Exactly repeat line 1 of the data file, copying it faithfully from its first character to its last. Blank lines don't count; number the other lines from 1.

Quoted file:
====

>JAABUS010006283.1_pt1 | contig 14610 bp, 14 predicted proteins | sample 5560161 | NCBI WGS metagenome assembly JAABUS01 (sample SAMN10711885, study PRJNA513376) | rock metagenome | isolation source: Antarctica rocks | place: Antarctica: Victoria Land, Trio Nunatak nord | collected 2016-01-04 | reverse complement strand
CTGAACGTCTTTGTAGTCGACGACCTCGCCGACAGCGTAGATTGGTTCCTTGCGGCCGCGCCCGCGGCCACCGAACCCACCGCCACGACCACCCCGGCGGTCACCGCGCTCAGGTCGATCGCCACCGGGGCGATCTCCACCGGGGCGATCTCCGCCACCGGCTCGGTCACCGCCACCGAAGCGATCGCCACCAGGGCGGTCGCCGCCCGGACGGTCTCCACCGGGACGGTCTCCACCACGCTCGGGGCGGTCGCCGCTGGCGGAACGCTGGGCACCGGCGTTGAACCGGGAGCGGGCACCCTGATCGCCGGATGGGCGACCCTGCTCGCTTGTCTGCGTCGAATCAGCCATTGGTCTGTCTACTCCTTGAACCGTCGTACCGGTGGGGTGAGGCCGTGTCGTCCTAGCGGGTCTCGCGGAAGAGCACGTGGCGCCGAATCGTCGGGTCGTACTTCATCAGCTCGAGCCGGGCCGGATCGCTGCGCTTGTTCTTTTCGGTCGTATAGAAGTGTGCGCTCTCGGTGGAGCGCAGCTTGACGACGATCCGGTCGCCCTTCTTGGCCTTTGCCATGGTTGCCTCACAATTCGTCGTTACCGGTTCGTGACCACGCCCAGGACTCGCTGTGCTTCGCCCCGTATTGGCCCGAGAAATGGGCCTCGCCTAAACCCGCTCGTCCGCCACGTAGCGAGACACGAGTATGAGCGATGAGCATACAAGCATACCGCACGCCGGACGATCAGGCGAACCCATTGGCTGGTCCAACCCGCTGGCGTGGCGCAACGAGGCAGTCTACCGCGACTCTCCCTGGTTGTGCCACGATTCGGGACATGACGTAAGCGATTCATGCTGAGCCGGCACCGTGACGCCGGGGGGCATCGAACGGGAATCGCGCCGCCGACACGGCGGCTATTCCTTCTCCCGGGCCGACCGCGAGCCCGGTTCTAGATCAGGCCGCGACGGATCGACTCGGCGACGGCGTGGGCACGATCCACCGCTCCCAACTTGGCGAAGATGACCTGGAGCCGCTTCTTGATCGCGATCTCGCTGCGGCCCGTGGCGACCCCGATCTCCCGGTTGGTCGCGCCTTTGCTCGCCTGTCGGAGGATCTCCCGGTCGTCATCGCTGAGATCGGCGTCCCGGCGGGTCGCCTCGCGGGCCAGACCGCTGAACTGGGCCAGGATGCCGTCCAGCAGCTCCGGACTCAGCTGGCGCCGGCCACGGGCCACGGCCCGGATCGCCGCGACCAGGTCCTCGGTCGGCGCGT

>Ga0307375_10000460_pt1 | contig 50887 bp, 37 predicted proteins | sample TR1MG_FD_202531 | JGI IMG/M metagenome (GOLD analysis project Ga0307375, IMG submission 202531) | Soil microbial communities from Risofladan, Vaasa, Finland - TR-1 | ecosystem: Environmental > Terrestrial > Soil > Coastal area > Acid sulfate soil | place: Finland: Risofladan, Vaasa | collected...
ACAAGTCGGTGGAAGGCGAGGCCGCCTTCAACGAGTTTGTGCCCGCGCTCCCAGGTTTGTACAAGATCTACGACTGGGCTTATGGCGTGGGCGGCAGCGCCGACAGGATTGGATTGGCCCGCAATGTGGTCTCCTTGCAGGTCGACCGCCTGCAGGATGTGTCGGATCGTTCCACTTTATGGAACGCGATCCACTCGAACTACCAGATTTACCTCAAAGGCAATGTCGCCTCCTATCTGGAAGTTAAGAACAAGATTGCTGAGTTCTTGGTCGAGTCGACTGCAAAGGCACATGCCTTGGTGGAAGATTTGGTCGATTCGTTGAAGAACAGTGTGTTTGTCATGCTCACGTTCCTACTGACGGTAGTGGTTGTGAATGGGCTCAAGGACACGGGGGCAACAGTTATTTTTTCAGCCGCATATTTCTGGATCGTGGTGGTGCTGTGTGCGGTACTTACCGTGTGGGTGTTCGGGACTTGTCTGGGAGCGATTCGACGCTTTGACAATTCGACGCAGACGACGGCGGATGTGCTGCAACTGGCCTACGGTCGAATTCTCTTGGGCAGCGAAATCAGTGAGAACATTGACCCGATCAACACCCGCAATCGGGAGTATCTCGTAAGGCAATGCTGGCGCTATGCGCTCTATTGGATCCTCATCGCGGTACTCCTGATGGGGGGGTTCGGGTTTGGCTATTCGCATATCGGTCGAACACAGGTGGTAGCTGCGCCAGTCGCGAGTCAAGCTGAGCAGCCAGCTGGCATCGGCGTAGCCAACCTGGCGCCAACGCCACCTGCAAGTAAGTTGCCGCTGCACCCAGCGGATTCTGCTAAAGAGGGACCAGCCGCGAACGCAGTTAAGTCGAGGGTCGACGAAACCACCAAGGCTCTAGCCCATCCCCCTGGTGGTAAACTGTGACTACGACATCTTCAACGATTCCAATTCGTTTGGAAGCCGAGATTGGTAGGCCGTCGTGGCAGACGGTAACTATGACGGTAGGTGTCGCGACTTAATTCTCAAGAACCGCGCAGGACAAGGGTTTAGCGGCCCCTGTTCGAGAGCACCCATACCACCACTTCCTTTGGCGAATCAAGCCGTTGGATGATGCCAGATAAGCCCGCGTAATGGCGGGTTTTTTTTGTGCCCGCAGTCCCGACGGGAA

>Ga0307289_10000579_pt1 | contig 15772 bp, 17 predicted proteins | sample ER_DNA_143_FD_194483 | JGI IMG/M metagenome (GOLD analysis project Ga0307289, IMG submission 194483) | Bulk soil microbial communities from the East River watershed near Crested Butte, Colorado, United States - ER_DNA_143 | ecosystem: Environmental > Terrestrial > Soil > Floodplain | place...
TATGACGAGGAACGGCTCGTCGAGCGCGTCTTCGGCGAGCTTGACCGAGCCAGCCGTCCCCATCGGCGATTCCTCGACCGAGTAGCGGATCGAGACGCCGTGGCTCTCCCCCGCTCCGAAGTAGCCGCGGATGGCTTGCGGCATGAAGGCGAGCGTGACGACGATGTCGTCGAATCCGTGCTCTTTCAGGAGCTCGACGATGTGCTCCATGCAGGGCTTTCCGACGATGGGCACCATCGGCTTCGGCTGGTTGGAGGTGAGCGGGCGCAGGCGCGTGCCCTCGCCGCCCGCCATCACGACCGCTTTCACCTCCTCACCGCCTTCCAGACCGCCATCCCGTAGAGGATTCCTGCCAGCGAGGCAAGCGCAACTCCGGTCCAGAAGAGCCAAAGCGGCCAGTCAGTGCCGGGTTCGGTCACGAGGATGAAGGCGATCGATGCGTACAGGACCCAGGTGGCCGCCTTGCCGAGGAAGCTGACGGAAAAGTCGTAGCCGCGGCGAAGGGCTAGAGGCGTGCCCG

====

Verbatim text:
>JAABUS010006283.1_pt1 | contig 14610 bp, 14 predicted proteins | sample 5560161 | NCBI WGS metagenome assembly JAABUS01 (sample SAMN10711885, study PRJNA513376) | rock metagenome | isolation source: Antarctica rocks | place: Antarctica: Victoria Land, Trio Nunatak nord | collected 2016-01-04 | reverse complement strand